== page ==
You know Danny Wilde from The Rembrandts. One of a number of Los Angeles musicians who began cranking out great music in the late Seventies and never stopped, he was a founding member of The Quick, a power pop band whose members would later form legendary LA bands like Cruzados and The Three O’Clock. After The Quick recorded its debut and only album, Mondo Deco (1976), and disbanded, Wilde landed in another LA power pop outfit, Great Buildings, with future Rembrandt Phil Solem. Great Buildings would record two albums, Apart From the Crowd (1981) and Extra Epic Everything (1982), before splitting up.
Wilde released his debut solo album, The Boyfriend, in 1986, then amicably parted ways with Chris Blackwell and signed with Geffen, where he recorded Any Man’s Hunger and Danny Wilde (1989) before Geffen sent him packing. By the next year, he and Phil Solem were already working on the demos that would become the first Rembrandts album, The Rembrandts (1991). The rest, of course, is the stuff that dreams are made of – The Rembrandts would record a number of hit albums, including the wonderful Untitled (1993) and L.P. (1995), where “I’ll Be There For You,” the theme to Friends, resides.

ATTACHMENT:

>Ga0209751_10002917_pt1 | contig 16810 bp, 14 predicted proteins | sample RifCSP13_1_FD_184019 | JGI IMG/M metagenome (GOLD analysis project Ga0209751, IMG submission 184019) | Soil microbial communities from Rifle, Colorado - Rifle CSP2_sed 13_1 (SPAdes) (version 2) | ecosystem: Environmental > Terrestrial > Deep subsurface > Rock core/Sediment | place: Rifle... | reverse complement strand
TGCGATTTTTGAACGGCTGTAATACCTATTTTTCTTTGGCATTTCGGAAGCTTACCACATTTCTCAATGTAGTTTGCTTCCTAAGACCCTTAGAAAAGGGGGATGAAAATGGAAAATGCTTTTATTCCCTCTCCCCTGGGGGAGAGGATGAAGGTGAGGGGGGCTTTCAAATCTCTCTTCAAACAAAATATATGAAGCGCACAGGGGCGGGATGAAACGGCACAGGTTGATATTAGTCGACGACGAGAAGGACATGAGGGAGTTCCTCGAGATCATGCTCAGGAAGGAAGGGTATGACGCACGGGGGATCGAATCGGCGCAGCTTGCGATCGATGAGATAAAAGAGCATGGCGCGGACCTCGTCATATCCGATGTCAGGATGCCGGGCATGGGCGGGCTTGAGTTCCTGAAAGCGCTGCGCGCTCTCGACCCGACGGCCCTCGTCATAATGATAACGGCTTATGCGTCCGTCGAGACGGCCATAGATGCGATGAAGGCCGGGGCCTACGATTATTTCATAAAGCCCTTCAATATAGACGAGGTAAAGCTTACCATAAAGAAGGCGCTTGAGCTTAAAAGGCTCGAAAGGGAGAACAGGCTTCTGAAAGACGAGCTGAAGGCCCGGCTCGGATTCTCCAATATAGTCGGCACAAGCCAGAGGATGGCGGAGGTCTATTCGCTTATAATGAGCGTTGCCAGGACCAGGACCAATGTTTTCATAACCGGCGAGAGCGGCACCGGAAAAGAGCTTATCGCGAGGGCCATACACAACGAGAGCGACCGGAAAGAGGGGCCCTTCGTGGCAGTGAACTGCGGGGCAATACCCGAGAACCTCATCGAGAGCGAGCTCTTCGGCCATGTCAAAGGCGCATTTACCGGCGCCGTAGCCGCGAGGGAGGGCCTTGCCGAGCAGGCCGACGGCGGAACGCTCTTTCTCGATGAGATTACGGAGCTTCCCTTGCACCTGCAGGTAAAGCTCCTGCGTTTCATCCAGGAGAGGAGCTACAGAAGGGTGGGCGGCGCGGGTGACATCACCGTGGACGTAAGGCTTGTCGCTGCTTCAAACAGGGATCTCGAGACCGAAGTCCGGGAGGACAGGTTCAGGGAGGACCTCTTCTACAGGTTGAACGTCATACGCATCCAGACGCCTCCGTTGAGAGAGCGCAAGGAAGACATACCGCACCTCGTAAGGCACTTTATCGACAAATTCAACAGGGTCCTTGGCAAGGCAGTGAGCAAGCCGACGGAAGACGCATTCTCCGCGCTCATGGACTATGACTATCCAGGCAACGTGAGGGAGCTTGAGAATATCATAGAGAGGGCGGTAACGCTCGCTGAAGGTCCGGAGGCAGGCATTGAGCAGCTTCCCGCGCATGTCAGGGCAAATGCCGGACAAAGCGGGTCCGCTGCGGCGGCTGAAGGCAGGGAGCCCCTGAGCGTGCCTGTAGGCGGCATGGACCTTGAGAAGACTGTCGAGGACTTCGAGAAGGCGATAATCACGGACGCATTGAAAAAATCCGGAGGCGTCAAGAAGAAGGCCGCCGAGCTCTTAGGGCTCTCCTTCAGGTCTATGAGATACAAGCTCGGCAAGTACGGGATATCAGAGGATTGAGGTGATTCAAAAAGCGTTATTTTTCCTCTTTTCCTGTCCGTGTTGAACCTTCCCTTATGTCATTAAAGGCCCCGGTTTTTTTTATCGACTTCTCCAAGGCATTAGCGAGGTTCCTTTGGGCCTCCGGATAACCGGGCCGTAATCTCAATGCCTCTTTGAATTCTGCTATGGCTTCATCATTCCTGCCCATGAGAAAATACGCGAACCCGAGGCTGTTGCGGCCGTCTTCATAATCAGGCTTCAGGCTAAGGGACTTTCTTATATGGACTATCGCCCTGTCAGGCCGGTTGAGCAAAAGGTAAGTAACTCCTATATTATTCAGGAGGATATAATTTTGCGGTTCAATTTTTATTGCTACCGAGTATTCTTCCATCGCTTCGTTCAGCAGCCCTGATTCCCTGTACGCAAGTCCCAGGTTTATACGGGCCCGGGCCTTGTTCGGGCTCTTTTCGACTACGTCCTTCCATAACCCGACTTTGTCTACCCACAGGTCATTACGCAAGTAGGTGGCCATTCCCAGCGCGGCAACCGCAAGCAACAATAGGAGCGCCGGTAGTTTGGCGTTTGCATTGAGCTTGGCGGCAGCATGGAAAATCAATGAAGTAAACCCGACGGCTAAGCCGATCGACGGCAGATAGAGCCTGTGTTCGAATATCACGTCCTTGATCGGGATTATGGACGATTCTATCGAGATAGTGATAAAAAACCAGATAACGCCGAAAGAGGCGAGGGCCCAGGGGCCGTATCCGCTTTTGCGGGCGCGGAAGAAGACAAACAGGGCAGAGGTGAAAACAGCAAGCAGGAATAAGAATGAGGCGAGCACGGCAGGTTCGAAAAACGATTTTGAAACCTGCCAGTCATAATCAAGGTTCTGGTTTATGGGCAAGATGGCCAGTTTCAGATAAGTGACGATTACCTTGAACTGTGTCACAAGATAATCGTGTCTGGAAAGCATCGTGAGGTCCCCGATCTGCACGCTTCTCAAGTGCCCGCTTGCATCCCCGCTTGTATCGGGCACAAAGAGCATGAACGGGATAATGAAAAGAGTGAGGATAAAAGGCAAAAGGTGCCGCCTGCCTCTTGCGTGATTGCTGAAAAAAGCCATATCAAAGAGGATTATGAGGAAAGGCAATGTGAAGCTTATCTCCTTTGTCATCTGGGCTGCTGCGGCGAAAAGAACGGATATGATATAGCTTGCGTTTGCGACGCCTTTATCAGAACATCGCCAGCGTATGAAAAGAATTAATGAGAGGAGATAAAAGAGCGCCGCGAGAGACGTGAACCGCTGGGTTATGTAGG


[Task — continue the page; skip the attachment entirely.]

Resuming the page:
The Boyfriend is a great album! It's a sin and crime that Danny Wilde did not become a superstar. After Great Buildings broke up in 1982, he started working on solo material. That’s when a friend of his invited him to a Christmas party at Island Records in Hollywood. He has a cassette of his first collection of solo material on him, which he gave to Chris Blackwell. About a week later he got a call from Island saying they would like to sign him. A couple of weeks after The Boyfriend was released the president of the label and the head of promotion for Island were fired. Danny Wilde’s manager, George Ghiz, thought Island was too artsy and more of a boutique outfit, and that Danny needed to be on a label that had bags of money to throw at promotion. Blackwell agreed, and Island sold the deal to Geffen.
The only hooks to story about Danny Wilde are the ones you hear in his songs. Every morning , the energetic singer/ songwriter/guitarist gets up, walks into his studio and writes those seemingly simple, straightforward musical and yrical catchphrases that put the 'pop' in pop music. He's written them for many top performers, including Robert Palmer, Charlie Sewton, Jane Wiemldin and Peter Frampton